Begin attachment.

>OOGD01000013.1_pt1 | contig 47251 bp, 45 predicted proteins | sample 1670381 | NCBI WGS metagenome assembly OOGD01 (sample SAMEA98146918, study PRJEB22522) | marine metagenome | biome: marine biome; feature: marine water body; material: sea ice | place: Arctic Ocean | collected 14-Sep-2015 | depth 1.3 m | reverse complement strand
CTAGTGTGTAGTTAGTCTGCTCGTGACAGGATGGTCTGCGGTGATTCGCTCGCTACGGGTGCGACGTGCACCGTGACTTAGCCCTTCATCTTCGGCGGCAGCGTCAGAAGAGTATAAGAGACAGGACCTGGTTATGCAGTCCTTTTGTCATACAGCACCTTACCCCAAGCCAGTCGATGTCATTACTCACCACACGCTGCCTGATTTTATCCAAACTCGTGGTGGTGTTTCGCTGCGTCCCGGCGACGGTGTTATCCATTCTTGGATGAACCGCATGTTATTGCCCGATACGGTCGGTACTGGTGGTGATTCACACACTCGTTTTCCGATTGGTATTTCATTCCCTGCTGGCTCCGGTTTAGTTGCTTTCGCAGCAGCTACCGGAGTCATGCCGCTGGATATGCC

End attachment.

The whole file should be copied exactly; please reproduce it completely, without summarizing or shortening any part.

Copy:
>OOGD01000013.1_pt1 | contig 47251 bp, 45 predicted proteins | sample 1670381 | NCBI WGS metagenome assembly OOGD01 (sample SAMEA98146918, study PRJEB22522) | marine metagenome | biome: marine biome; feature: marine water body; material: sea ice | place: Arctic Ocean | collected 14-Sep-2015 | depth 1.3 m | reverse complement strand
CTAGTGTGTAGTTAGTCTGCTCGTGACAGGATGGTCTGCGGTGATTCGCTCGCTACGGGTGCGACGTGCACCGTGACTTAGCCCTTCATCTTCGGCGGCAGCGTCAGAAGAGTATAAGAGACAGGACCTGGTTATGCAGTCCTTTTGTCATACAGCACCTTACCCCAAGCCAGTCGATGTCATTACTCACCACACGCTGCCTGATTTTATCCAAACTCGTGGTGGTGTTTCGCTGCGTCCCGGCGACGGTGTTATCCATTCTTGGATGAACCGCATGTTATTGCCCGATACGGTCGGTACTGGTGGTGATTCACACACTCGTTTTCCGATTGGTATTTCATTCCCTGCTGGCTCCGGTTTAGTTGCTTTCGCAGCAGCTACCGGAGTCATGCCGCTGGATATGCC